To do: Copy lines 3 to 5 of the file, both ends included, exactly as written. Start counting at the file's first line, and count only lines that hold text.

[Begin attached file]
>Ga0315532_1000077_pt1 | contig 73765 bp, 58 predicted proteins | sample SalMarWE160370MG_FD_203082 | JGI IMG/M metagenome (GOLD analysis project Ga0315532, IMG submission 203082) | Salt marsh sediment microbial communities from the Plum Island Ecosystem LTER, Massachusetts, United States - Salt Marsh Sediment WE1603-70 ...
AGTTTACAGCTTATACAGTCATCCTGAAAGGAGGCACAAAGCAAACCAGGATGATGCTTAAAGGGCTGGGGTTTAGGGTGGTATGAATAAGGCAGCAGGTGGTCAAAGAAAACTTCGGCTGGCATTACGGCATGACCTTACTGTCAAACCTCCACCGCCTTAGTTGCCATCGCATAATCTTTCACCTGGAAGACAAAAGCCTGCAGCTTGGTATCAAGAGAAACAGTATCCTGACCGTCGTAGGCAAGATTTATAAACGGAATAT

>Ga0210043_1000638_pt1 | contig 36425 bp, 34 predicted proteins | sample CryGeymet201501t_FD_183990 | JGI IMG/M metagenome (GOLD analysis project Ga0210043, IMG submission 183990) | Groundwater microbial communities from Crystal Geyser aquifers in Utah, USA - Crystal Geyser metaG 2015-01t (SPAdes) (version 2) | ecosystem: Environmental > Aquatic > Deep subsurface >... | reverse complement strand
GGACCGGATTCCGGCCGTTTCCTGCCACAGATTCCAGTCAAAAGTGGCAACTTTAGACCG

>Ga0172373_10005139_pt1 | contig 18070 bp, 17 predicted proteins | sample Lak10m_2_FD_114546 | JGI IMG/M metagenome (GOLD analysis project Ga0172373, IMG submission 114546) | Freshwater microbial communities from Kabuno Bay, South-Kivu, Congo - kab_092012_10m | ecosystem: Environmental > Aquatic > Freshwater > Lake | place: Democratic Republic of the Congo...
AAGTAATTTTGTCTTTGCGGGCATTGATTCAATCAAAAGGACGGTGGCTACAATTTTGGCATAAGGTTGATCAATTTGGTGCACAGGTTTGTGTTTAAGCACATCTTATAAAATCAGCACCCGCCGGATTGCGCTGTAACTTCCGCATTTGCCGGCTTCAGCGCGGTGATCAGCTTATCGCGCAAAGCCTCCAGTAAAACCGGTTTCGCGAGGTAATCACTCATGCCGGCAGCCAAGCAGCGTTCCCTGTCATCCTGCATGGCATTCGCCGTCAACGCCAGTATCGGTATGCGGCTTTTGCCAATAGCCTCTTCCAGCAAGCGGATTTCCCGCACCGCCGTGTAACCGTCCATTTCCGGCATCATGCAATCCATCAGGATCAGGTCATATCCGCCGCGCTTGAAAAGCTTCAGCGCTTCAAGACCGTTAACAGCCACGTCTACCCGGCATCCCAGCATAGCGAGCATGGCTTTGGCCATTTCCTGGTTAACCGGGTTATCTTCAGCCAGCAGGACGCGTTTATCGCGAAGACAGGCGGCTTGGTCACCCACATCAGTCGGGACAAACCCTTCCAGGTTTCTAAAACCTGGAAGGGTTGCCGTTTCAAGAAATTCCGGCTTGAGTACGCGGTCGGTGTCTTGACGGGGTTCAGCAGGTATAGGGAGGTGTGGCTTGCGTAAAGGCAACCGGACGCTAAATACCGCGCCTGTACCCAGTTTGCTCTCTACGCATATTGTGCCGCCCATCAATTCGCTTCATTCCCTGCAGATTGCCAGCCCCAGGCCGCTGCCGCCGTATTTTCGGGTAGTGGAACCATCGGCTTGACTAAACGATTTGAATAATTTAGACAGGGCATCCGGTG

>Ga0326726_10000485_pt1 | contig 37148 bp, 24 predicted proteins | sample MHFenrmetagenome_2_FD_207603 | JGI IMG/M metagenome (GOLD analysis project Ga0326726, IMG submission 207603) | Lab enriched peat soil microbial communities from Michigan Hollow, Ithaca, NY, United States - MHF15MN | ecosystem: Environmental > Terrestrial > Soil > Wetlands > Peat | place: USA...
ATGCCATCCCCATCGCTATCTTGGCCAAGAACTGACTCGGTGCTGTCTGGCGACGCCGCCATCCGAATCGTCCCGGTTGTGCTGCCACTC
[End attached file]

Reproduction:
>Ga0210043_1000638_pt1 | contig 36425 bp, 34 predicted proteins | sample CryGeymet201501t_FD_183990 | JGI IMG/M metagenome (GOLD analysis project Ga0210043, IMG submission 183990) | Groundwater microbial communities from Crystal Geyser aquifers in Utah, USA - Crystal Geyser metaG 2015-01t (SPAdes) (version 2) | ecosystem: Environmental > Aquatic > Deep subsurface >... | reverse complement strand
GGACCGGATTCCGGCCGTTTCCTGCCACAGATTCCAGTCAAAAGTGGCAACTTTAGACCG

>Ga0172373_10005139_pt1 | contig 18070 bp, 17 predicted proteins | sample Lak10m_2_FD_114546 | JGI IMG/M metagenome (GOLD analysis project Ga0172373, IMG submission 114546) | Freshwater microbial communities from Kabuno Bay, South-Kivu, Congo - kab_092012_10m | ecosystem: Environmental > Aquatic > Freshwater > Lake | place: Democratic Republic of the Congo...